The variety and types of independent schools are so diverse that you can’t pigeonhole them, as this myth does. Some private schools are designed for exceptionally smart students, but countless others are specifically geared toward kids who struggle academically, have behavioral problems, come from disadvantaged backgrounds, or who have special needs.

Myth 4: Private schools are only for religious families

While many families choose a private school due to their faith, many others do so for secular reasons. And although most private schools in the U.S. are affiliated with a faith community, nearly 11,000 secular schools exist as well.

Myth 5: There’s no help available to pay for tuition at private schools

Private-school tuition was once beyond the means of low-income families, but a variety of resources are now available to help parents foot the bill. The national organization EdChoice has a comprehensive list of all government-sponsored resources available in the states.

Common types of assistance include tax-credit scholarships that help families pay for a large portion of the tuition (if not the entire bill) and Educational Savings Accounts (commonly known as ESAs) that give parents the power to customize their student’s education at a private school.

Myth 6: Private schools don’t have standards

One of the advantages of private schools is that they have less red tape to deal with than traditional public schools. But that’s also given rise to the myth that independent schools lack standards. Contrary to this, most private schools have strong standards in place precisely because they are ultimately accountable to the parents who pay the tuition.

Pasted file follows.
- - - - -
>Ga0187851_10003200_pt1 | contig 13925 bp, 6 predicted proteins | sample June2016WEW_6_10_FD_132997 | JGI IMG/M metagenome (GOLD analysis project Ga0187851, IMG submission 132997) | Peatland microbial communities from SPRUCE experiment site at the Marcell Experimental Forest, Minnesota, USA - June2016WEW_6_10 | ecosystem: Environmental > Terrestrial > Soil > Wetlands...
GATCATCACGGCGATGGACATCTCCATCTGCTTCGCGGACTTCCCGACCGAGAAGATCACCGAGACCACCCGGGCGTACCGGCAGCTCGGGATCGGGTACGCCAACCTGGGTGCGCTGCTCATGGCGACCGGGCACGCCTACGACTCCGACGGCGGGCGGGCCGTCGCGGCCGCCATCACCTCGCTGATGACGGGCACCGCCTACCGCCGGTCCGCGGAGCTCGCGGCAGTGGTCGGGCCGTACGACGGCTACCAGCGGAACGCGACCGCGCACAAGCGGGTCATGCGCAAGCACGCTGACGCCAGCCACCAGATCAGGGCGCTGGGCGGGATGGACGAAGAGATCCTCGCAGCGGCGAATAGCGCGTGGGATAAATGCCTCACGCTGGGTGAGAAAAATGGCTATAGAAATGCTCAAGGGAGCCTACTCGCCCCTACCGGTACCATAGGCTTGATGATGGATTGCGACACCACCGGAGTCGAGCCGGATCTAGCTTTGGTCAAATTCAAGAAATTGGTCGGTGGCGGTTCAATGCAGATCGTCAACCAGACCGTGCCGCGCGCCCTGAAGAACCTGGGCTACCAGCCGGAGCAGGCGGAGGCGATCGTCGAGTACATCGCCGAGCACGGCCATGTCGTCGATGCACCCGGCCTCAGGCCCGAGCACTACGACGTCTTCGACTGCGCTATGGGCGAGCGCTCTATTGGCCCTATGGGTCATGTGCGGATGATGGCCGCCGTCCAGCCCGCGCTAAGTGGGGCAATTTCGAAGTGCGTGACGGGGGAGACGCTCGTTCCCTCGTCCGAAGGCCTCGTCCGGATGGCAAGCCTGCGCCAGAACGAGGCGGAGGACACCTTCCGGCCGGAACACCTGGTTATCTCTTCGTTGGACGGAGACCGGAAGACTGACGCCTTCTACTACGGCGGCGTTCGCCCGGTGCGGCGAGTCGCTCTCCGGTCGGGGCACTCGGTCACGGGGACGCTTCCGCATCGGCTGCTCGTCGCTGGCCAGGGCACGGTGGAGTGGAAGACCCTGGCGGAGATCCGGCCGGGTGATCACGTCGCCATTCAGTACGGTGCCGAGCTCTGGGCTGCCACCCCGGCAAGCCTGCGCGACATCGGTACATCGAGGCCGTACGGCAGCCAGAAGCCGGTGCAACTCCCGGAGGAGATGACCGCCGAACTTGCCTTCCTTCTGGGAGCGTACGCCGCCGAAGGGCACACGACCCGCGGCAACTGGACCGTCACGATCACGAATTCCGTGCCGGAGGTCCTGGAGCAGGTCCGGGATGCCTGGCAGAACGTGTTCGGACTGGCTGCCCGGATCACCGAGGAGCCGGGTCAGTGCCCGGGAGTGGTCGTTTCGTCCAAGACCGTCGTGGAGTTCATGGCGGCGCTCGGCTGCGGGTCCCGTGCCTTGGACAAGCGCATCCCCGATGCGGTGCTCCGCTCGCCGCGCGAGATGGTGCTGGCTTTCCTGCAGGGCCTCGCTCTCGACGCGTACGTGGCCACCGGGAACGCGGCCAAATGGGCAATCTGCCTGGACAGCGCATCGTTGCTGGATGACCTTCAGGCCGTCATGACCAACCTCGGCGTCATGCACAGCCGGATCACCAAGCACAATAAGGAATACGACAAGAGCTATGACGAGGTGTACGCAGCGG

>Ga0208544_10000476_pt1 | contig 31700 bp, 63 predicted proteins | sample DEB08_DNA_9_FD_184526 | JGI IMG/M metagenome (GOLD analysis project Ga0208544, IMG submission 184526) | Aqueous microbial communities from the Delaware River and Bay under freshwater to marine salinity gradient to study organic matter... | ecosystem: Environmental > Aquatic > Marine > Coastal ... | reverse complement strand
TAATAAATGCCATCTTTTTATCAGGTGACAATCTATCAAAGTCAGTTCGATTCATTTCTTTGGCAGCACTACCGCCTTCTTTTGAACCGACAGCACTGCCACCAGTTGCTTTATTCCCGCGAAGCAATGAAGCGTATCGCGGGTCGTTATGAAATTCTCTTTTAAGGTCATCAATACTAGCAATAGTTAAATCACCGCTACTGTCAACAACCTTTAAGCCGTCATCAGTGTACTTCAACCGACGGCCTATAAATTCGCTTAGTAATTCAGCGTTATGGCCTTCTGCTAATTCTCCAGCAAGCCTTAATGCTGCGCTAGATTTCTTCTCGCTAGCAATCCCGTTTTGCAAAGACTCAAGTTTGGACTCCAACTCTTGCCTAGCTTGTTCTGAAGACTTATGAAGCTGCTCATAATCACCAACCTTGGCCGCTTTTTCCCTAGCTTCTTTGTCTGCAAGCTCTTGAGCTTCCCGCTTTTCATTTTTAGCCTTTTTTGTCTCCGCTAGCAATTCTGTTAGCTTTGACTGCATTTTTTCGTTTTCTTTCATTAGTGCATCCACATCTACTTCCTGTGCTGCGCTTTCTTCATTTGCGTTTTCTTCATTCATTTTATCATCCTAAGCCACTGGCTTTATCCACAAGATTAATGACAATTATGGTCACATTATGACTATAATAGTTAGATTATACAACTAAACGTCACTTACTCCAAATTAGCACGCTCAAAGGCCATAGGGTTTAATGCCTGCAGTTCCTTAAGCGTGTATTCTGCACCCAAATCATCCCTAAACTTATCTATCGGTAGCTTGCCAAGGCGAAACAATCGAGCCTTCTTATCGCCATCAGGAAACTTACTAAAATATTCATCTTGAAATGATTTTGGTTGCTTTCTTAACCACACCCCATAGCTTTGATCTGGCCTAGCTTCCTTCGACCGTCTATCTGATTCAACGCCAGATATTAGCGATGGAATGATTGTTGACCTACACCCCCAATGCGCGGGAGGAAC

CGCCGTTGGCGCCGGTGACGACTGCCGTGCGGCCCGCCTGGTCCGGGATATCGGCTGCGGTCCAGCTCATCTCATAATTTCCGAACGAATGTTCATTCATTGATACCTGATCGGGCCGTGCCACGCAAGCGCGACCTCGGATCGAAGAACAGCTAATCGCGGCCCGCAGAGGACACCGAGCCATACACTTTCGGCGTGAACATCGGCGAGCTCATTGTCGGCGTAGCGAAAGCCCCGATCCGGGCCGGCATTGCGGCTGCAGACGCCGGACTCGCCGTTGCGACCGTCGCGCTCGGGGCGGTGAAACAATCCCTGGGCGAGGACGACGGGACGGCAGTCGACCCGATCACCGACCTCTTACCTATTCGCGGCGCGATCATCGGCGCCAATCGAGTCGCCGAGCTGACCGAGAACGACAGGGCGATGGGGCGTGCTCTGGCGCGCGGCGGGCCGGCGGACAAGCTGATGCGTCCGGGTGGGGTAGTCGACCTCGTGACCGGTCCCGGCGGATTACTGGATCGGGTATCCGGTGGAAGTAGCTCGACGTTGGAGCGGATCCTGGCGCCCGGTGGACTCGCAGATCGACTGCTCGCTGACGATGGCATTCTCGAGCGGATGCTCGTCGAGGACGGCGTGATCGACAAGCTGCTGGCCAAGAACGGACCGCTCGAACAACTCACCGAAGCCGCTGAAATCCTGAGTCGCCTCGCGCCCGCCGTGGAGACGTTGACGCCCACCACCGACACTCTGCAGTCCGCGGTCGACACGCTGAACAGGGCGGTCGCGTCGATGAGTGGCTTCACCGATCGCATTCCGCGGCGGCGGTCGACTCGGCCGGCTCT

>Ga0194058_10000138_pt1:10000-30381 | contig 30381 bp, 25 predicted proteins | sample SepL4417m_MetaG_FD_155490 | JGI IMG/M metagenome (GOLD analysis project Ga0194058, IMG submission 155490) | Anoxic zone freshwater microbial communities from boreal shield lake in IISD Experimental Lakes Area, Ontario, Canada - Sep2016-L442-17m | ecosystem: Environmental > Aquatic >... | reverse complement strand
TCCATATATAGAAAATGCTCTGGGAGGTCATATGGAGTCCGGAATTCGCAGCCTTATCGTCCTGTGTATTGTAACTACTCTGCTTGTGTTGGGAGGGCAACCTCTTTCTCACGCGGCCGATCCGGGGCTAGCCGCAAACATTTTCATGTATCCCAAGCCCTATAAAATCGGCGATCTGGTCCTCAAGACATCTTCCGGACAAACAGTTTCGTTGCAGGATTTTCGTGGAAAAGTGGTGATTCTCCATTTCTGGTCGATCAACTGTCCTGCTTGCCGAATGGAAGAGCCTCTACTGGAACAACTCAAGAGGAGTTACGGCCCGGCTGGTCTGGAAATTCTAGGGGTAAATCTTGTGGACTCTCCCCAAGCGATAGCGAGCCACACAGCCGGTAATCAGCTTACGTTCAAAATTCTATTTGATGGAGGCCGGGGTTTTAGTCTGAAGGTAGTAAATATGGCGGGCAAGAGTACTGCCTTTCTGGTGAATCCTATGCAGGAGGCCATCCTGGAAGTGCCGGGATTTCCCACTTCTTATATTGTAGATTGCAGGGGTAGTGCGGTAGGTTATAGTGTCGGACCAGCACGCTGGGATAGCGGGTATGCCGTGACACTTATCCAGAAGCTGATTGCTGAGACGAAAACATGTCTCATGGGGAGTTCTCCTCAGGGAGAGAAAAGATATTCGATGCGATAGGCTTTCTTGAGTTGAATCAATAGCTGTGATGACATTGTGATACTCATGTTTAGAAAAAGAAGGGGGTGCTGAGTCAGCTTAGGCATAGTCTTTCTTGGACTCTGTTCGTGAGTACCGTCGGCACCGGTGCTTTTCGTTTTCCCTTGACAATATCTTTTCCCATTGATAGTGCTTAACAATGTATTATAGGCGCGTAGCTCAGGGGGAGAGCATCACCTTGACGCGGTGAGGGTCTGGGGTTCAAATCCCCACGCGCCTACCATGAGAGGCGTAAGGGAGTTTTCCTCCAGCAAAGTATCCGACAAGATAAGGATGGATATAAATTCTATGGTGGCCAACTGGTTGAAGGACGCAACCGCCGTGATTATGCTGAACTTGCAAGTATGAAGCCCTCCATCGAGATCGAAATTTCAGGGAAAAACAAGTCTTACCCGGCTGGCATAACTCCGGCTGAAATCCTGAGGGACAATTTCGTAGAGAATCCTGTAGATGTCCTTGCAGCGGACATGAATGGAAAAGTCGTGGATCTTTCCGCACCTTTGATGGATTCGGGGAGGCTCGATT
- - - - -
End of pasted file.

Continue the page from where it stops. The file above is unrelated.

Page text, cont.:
For example, many private schools are accredited and require teachers to be certified and have the appropriate credentials. In addition, private schools must comply with health and safety regulations, anti-discrimination laws, and rules covering the minimum number of school days.

And in the end, many parents have found that a private school has far stronger standards across the board than the failing public schools they left behind.

Myth 7: Private schools stress students out

Don’t private schools place too much stress on students to perform and achieve? That’s the way the common myth goes. But the truth is that private schools actually reduce stress levels for most students. Parents sometimes put their kids in private schools, for example, to escape bullies and a hostile environment. Private schools also typically have smaller class sizes and more individualized attention for each student—both attributes that reduce stress.

Without a doubt, K-12 education (and particularly high school) is a stressful time for all students, and those at private schools are just as susceptible. But the idea that private-school students are more stressed as a group than their public school counterparts is simply false.

Share your experience

Now it’s your turn! What are some of the myths you’ve encountered about your private school? Let us know in the comments section below.

About the Author:

Content marketer, author, and homeschool graduate.